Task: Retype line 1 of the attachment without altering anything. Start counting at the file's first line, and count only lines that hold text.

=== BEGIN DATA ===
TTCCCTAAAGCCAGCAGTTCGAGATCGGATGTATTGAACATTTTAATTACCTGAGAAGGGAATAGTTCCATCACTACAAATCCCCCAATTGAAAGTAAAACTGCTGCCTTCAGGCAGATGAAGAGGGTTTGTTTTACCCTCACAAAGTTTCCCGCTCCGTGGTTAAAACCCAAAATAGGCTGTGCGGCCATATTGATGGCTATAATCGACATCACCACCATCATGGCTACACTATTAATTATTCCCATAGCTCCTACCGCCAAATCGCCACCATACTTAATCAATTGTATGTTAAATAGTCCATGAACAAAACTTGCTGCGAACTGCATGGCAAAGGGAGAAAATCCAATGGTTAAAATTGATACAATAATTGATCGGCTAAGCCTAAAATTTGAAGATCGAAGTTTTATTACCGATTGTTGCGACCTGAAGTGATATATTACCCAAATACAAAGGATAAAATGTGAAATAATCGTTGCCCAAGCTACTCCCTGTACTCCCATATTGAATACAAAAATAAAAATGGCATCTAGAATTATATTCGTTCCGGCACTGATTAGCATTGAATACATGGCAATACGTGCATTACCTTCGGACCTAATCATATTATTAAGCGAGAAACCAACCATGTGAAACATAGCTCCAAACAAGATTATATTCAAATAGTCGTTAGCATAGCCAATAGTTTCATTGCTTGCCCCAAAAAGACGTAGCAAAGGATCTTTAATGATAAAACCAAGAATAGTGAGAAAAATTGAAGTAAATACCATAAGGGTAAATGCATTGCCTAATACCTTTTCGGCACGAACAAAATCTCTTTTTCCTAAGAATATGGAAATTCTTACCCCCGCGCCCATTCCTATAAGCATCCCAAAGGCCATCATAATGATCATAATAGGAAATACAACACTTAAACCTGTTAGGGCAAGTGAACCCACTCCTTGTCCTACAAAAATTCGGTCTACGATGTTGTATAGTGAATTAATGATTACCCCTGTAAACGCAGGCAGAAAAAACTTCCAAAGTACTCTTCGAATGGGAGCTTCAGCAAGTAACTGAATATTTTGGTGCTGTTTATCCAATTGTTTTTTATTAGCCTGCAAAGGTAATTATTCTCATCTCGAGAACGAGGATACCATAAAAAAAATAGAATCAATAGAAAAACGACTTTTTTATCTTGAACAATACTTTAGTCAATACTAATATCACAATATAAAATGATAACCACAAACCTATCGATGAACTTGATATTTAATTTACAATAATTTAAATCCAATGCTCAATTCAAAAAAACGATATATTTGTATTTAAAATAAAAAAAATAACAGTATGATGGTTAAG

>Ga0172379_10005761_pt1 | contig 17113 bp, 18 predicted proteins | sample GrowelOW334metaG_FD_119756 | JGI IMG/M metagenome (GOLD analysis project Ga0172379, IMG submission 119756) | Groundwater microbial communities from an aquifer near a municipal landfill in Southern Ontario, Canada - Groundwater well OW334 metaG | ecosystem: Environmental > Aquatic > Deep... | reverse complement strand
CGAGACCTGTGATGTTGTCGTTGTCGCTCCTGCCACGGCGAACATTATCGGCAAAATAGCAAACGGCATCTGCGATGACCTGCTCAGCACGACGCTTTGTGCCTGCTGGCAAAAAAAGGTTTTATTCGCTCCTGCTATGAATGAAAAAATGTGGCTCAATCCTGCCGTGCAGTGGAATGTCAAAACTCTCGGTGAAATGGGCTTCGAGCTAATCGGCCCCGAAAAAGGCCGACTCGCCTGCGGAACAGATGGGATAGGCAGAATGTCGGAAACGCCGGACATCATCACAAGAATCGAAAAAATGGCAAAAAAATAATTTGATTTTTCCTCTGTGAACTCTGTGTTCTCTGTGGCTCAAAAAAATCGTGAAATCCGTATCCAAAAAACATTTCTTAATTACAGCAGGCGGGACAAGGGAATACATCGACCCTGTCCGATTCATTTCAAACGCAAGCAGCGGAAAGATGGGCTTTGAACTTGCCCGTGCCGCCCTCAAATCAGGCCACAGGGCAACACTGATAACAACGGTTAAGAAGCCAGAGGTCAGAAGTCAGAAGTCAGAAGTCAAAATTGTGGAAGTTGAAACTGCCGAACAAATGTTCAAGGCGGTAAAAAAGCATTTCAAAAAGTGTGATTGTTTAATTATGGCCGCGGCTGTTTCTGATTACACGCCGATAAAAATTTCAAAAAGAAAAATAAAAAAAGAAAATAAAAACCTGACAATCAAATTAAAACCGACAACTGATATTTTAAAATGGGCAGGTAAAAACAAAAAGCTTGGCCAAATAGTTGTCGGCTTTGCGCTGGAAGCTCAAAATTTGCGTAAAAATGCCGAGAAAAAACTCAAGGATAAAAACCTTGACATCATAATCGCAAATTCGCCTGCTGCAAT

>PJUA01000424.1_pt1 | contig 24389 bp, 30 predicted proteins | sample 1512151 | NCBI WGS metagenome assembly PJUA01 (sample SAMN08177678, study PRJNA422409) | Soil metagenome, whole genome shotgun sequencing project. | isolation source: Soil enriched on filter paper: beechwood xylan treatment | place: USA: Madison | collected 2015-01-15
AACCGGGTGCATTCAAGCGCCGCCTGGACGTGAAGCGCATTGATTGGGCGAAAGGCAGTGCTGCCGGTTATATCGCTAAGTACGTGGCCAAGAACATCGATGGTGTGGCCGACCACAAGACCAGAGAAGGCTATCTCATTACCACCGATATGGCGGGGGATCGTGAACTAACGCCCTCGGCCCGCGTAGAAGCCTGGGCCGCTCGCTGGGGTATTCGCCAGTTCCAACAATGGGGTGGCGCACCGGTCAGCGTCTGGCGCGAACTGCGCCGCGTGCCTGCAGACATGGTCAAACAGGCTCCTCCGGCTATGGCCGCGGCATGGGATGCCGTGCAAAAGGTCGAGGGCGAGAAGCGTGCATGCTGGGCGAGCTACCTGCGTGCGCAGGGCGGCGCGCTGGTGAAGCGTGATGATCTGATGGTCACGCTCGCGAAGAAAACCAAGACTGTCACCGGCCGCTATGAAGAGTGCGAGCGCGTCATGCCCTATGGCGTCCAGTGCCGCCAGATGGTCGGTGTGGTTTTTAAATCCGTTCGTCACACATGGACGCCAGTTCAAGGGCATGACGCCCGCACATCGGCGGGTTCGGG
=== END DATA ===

TTCCCTAAAGCCAGCAGTTCGAGATCGGATGTATTGAACATTTTAATTACCTGAGAAGGGAATAGTTCCATCACTACAAATCCCCCAATTGAAAGTAAAACTGCTGCCTTCAGGCAGATGAAGAGGGTTTGTTTTACCCTCACAAAGTTTCCCGCTCCGTGGTTAAAACCCAAAATAGGCTGTGCGGCCATATTGATGGCTATAATCGACATCACCACCATCATGGCTACACTATTAATTATTCCCATAGCTCCTACCGCCAAATCGCCACCATACTTAATCAATTGTATGTTAAATAGTCCATGAACAAAACTTGCTGCGAACTGCATGGCAAAGGGAGAAAATCCAATGGTTAAAATTGATACAATAATTGATCGGCTAAGCCTAAAATTTGAAGATCGAAGTTTTATTACCGATTGTTGCGACCTGAAGTGATATATTACCCAAATACAAAGGATAAAATGTGAAATAATCGTTGCCCAAGCTACTCCCTGTACTCCCATATTGAATACAAAAATAAAAATGGCATCTAGAATTATATTCGTTCCGGCACTGATTAGCATTGAATACATGGCAATACGTGCATTACCTTCGGACCTAATCATATTATTAAGCGAGAAACCAACCATGTGAAACATAGCTCCAAACAAGATTATATTCAAATAGTCGTTAGCATAGCCAATAGTTTCATTGCTTGCCCCAAAAAGACGTAGCAAAGGATCTTTAATGATAAAACCAAGAATAGTGAGAAAAATTGAAGTAAATACCATAAGGGTAAATGCATTGCCTAATACCTTTTCGGCACGAACAAAATCTCTTTTTCCTAAGAATATGGAAATTCTTACCCCCGCGCCCATTCCTATAAGCATCCCAAAGGCCATCATAATGATCATAATAGGAAATACAACACTTAAACCTGTTAGGGCAAGTGAACCCACTCCTTGTCCTACAAAAATTCGGTCTACGATGTTGTATAGTGAATTAATGATTACCCCTGTAAACGCAGGCAGAAAAAACTTCCAAAGTACTCTTCGAATGGGAGCTTCAGCAAGTAACTGAATATTTTGGTGCTGTTTATCCAATTGTTTTTTATTAGCCTGCAAAGGTAATTATTCTCATCTCGAGAACGAGGATACCATAAAAAAAATAGAATCAATAGAAAAACGACTTTTTTATCTTGAACAATACTTTAGTCAATACTAATATCACAATATAAAATGATAACCACAAACCTATCGATGAACTTGATATTTAATTTACAATAATTTAAATCCAATGCTCAATTCAAAAAAACGATATATTTGTATTTAAAATAAAAAAAATAACAGTATGATGGTTAAG